Strengths: Road trip books ALWAYS do well in my library, and their just aren't enough of them. Ludmila's story, and the information about the war in Bosnia, was very interesting, and her ties with Charlie's father were convincing. Sad, but not maudlin. Davis and Charlie were also interesting characters, and the portrayal of Charlie's OCD/Asperger tendencies was done naturally. Lots of fun adventures and interesting places (Wall Drug, the Field Museum, etc.).
Weaknesses: I wish that Charlie's eccentricities had been labeled. I'm never sure what the correct stance on this is, but Charlie is definitely not neurotypical, and it would be helpful to know. If Charlie were at my school, we would probably refer to his as "on the spectrum" and seek some sort of support for his behaviors.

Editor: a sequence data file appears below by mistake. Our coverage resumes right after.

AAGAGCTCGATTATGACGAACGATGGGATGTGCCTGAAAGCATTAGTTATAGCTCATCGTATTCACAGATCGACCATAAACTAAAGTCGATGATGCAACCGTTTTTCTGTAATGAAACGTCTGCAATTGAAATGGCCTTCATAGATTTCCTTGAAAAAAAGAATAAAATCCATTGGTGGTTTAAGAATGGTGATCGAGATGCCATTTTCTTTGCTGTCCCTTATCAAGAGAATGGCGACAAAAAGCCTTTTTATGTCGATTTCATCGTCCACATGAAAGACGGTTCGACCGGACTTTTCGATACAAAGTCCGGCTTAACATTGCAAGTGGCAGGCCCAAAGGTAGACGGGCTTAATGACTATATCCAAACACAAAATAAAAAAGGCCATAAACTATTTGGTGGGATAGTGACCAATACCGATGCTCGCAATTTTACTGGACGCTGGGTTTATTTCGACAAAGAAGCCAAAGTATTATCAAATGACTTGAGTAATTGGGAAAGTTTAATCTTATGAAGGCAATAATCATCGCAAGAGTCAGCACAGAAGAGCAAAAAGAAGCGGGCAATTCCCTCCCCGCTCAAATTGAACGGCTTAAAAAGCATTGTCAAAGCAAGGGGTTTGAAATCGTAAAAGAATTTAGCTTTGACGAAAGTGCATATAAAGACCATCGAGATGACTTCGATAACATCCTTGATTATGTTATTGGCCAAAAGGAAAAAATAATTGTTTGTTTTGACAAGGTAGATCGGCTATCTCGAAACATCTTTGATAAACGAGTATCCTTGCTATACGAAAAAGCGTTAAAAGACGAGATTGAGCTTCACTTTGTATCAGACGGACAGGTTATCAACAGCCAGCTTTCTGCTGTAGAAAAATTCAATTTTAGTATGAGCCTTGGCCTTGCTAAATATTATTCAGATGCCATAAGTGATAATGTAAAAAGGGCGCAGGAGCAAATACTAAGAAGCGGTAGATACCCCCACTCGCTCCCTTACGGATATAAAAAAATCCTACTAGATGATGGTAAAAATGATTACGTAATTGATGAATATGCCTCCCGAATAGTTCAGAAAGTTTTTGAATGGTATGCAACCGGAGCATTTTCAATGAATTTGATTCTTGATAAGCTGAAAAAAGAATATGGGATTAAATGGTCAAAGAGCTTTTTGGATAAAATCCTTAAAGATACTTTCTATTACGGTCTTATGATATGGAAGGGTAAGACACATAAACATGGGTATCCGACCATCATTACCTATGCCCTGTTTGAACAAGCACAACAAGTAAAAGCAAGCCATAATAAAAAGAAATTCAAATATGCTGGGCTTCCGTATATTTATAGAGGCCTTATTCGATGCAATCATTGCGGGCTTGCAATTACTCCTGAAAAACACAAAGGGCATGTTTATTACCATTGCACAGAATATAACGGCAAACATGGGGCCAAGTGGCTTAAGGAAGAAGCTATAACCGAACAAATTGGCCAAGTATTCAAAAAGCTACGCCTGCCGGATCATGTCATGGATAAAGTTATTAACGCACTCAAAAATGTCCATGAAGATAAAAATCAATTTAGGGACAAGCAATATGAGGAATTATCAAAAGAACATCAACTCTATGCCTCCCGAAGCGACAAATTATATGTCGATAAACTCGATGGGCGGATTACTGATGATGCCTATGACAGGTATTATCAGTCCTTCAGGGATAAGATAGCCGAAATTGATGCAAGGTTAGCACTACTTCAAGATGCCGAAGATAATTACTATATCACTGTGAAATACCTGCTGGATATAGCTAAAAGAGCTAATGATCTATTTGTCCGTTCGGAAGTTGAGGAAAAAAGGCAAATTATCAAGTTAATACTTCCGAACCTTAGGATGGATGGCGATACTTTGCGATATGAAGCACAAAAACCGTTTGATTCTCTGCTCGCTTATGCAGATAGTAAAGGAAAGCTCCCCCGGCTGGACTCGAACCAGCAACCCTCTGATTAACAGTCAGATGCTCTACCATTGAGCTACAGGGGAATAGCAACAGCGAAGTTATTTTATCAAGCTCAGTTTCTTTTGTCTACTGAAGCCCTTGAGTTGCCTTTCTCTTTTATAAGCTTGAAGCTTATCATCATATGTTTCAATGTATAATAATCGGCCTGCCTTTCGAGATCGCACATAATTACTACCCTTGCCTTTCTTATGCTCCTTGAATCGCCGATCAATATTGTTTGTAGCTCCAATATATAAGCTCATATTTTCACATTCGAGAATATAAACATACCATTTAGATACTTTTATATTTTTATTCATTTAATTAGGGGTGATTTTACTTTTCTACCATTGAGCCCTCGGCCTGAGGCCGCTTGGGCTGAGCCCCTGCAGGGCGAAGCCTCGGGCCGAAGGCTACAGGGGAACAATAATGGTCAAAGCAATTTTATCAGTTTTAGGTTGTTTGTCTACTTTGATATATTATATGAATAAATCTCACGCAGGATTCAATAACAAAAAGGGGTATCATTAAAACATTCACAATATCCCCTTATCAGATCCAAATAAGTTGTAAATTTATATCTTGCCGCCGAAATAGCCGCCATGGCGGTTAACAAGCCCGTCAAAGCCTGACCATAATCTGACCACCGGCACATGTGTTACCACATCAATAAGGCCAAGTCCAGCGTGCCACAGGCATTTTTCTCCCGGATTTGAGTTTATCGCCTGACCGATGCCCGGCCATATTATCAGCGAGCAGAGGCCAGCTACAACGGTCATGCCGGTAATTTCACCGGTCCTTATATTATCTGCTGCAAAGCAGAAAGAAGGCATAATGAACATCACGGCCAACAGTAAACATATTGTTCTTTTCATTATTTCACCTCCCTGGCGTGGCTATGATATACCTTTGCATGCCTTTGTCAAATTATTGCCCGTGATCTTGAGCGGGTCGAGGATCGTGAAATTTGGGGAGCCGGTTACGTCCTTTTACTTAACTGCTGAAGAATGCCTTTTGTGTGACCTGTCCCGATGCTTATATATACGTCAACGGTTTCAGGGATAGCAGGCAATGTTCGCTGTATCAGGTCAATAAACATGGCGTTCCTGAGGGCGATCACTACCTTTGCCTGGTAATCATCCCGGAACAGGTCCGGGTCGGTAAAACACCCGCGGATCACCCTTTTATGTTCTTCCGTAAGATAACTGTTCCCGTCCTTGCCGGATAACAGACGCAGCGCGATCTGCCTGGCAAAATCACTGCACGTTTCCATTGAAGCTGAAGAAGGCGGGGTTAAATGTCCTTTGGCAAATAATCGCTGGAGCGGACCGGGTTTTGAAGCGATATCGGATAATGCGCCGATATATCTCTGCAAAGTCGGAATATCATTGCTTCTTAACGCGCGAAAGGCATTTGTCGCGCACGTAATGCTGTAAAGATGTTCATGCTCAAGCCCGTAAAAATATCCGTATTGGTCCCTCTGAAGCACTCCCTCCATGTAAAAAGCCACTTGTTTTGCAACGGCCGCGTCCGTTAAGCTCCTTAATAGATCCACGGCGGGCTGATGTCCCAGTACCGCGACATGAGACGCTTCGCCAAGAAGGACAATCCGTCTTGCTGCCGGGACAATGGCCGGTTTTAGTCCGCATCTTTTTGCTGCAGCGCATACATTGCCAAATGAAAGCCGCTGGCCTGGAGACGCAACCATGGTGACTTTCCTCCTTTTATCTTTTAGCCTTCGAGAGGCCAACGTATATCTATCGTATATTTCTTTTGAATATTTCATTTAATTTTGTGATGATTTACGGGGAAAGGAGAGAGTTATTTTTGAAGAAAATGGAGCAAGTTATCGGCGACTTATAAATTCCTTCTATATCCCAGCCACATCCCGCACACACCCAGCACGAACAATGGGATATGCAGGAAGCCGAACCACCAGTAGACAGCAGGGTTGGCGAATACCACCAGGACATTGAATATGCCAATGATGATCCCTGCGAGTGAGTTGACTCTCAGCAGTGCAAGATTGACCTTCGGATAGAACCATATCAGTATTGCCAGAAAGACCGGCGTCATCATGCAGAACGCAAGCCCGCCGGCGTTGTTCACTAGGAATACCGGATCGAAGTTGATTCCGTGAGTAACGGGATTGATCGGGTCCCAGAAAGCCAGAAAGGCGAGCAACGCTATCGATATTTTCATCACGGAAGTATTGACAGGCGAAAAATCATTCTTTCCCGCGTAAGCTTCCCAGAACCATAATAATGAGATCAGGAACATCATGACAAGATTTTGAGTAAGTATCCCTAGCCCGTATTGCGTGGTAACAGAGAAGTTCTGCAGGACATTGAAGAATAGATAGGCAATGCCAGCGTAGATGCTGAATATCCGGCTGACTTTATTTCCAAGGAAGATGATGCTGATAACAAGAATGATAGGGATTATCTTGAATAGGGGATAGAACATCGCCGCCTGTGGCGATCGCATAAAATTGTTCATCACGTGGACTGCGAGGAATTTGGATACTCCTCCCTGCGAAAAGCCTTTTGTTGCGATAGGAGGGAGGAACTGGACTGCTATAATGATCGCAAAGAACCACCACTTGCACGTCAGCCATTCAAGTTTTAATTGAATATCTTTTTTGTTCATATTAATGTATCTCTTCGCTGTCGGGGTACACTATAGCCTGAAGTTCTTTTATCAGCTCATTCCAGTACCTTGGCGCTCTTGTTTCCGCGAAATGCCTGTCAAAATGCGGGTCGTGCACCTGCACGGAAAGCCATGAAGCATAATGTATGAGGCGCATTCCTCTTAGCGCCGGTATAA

What I really think: Another review called this oddly endearing, and I feel the same way. I love the cover. This will be a hit with readers of How To Avoid Extinction, Far From Fair, and other books with problems that are faced with optimism and resilience.

28686894Williams, Marcia. The Tudors: Kings, Queens, Scribes and Ferrets!
October 11th 2016 by Candlewick Press
Copy provided by Young Adult Books Central

This brightly colored, comic book style is "told" to us by Arthur Inkblot, scribe of Queen Elizabeth's court, and his ferret, Smudge, who adds information in the borders of the pictures. Each page covers a topic of history of this era, such as the Wars of the Roses, Christopher Columbus, or Palaces and Potties. Along the bottom of the pages, there will be asides such as how sewage was treated of the state of medicine. There are a lot of humorous anecdotes in the style of the You Wouldn't Want to Be Books.